Now for the bad news: despite what the statistics say, those in long distance relationships worry much more about affairs than those in geographically close relationships.
What is the most challenging thing about long distance relationships?
The most challenging aspect of a long distance relationship is maintaining the feeling of simply being part of one another’s lives.
Couples that see one another only once a week or once a month often can feel disconnected from their partner. This disconnection can lead to an erosion of intimacy. Think of intimacy as requiring two components: 1) the sharing of emotions, and 2) inter-relatedness of daily activities. Couples in long distance relationships (LDRs) usually do a great job of sharing the emotions that they have for one another. But the second part of the equation, “interrelatedness” requires a great deal of effort. Interrelatedness means being somehow involved in your partner’s, often mundane, day-to-day activities, adventures, struggles, and accomplishments. Geographically close couples do this almost unconsciously as they chat about little events that are upcoming or recently past. These little events seem relevant when discussed right away, but they lose their interest and excitement when discussed in retrospect. For example, “Guess what happened to me at the grocery store?” would be a comment that geographically close couples would share later that night. Although the content may seem trivial, the unconscious connection formed between partners with each little interaction, such as this, forms the foundation of intimacy. But the same couple, placed in a long distance relationship, would likely not think to discuss this little adventure at the grocery store or would find it has lost it’s interest when brought up several days after the fact.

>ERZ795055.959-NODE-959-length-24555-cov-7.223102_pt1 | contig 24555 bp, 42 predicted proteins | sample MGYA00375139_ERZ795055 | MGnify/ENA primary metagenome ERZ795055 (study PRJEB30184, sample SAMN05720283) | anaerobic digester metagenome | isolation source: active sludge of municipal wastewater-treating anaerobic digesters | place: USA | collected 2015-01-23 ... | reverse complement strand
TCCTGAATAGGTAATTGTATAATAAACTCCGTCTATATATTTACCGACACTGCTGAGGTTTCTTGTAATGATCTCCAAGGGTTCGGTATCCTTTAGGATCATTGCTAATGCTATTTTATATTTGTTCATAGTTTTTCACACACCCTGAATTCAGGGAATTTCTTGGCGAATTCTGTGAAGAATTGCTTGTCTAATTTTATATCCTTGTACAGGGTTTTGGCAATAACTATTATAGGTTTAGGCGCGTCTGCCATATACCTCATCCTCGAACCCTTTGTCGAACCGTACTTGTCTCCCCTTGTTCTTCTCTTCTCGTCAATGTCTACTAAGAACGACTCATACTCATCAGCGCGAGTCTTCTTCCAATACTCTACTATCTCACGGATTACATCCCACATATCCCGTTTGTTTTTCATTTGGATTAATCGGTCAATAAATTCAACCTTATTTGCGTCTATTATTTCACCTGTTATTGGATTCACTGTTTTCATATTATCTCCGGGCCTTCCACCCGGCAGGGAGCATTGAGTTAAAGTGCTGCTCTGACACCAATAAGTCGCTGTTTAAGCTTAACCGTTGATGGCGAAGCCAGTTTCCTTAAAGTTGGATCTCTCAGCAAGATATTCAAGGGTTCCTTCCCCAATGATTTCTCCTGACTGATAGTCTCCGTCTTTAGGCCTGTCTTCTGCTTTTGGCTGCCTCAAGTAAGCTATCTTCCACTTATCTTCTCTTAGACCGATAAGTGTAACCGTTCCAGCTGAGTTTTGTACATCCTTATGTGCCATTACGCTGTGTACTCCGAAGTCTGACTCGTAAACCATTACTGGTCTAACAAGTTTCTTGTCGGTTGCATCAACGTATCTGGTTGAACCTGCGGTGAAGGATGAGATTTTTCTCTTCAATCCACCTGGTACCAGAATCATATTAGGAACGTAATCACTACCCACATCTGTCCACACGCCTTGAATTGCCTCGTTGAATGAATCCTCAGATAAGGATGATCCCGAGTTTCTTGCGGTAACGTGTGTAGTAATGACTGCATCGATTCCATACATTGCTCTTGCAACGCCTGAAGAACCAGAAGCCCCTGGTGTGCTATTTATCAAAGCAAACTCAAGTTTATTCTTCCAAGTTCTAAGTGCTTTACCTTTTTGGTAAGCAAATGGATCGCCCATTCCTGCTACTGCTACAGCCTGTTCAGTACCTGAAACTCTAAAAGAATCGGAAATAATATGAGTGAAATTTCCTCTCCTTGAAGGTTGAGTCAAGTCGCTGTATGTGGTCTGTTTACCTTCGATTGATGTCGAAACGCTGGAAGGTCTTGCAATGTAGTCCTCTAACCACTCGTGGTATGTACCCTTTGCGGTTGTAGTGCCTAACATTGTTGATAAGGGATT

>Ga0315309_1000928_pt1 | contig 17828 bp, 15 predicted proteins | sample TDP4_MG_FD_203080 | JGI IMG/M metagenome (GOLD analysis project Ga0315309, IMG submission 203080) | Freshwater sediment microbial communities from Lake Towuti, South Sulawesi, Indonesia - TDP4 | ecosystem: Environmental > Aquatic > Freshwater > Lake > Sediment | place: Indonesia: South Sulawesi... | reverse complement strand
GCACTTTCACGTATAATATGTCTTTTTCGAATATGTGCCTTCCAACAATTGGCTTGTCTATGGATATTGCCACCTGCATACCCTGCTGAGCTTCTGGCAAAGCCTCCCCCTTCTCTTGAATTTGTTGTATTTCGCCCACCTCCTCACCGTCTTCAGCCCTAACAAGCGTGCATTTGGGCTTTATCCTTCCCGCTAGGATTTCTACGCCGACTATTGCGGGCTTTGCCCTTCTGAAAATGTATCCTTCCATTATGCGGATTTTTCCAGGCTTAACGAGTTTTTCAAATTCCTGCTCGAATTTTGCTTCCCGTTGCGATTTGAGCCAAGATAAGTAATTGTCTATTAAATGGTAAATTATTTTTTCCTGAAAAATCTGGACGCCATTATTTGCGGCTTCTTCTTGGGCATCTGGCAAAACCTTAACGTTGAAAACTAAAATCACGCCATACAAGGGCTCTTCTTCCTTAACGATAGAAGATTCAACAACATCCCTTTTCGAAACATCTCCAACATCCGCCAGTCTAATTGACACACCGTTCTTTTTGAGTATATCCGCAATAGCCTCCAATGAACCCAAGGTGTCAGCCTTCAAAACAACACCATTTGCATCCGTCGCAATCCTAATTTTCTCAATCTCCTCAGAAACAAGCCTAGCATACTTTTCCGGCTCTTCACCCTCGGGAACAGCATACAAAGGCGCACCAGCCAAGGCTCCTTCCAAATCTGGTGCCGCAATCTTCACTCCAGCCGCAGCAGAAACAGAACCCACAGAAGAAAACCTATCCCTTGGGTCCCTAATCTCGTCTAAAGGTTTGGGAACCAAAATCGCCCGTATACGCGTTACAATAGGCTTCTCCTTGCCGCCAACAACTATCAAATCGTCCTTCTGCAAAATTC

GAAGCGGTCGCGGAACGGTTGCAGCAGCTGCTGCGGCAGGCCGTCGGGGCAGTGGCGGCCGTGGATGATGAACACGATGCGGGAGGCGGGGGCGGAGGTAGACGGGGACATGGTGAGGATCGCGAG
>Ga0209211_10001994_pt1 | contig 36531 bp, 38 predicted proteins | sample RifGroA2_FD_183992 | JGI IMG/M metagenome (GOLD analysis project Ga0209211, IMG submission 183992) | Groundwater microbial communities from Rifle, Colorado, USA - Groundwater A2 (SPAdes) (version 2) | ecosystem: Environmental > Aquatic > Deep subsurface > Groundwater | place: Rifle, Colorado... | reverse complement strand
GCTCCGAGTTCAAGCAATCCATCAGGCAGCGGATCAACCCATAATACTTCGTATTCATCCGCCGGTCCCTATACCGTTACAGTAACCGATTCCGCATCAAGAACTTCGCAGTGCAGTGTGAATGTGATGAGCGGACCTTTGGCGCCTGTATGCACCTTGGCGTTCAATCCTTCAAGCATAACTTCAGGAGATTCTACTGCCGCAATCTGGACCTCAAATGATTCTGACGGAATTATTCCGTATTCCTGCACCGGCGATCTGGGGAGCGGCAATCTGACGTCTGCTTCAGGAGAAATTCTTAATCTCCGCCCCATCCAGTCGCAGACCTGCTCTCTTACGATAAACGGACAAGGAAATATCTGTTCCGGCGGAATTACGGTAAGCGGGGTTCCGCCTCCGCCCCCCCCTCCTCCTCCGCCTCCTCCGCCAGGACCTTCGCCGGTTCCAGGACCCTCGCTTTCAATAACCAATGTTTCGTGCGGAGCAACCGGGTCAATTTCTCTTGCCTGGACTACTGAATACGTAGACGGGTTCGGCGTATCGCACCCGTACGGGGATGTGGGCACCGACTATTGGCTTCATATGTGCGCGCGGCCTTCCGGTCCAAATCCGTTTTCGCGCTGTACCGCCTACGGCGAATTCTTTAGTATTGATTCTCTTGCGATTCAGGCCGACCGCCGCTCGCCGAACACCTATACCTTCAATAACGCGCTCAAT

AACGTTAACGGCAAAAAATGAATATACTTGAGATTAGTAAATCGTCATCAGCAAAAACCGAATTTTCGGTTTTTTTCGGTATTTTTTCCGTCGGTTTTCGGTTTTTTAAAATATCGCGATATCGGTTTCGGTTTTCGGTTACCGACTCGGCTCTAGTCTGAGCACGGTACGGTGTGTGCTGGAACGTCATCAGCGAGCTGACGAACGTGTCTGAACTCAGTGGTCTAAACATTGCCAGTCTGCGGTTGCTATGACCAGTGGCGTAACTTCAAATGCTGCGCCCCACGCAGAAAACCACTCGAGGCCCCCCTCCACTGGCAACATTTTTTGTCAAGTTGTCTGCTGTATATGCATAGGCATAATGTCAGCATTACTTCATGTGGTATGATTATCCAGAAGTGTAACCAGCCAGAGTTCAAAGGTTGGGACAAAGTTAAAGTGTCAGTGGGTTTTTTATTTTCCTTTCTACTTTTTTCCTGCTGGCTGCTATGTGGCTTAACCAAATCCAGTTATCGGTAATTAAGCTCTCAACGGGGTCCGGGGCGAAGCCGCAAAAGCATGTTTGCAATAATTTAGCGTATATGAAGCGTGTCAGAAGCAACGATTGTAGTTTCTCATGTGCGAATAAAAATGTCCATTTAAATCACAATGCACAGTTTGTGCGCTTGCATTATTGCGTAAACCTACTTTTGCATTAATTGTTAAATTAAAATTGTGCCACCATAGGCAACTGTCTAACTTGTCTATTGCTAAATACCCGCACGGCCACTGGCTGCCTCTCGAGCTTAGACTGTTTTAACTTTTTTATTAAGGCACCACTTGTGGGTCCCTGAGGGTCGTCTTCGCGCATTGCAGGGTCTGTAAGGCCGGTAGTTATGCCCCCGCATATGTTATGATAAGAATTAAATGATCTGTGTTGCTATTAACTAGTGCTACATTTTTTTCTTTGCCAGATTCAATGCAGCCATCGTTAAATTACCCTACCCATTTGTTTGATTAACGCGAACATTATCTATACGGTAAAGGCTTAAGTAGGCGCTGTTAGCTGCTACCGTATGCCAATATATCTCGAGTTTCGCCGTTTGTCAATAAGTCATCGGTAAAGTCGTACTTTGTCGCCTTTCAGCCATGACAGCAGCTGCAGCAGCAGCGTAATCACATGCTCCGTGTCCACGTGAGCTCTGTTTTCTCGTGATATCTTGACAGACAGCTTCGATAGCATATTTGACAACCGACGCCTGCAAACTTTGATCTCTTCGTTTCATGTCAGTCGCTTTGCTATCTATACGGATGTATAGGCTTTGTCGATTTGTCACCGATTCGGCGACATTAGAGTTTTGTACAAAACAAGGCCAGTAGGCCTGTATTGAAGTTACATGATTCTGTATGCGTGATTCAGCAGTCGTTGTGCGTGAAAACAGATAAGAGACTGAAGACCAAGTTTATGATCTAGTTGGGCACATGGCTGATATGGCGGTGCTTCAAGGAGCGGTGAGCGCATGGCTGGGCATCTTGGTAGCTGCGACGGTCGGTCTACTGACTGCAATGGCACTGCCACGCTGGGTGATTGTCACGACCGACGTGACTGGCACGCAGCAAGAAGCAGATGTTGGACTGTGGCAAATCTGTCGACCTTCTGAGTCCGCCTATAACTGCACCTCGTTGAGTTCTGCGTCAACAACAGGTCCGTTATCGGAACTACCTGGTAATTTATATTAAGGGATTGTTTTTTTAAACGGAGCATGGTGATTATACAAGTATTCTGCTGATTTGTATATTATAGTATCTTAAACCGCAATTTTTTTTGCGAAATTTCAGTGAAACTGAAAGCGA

I sometimes compare intimacy to a rope that holds two people together. The inner core of the rope is the sharing of emotions between one another. But around this core are thousands of tiny fibers made up of each seemingly mundane exchange or experience that occurs between a couple. While no one fiber is terribly important, as a whole they create the true strength of the bond. Couples in LDRs usually have a great inner core, but by itself it will not be strong enough to hold the couple together.
They have to really work on adding the outer fibers by learning how to share in each others world even while they’re apart.
Long Distance Relationship Advice
What are the most important things one can do in order to maintain a happy, loving relationship despite long distances?
Our research found six critical areas that couples must tackle to keep a long distance relationship happy and healthy.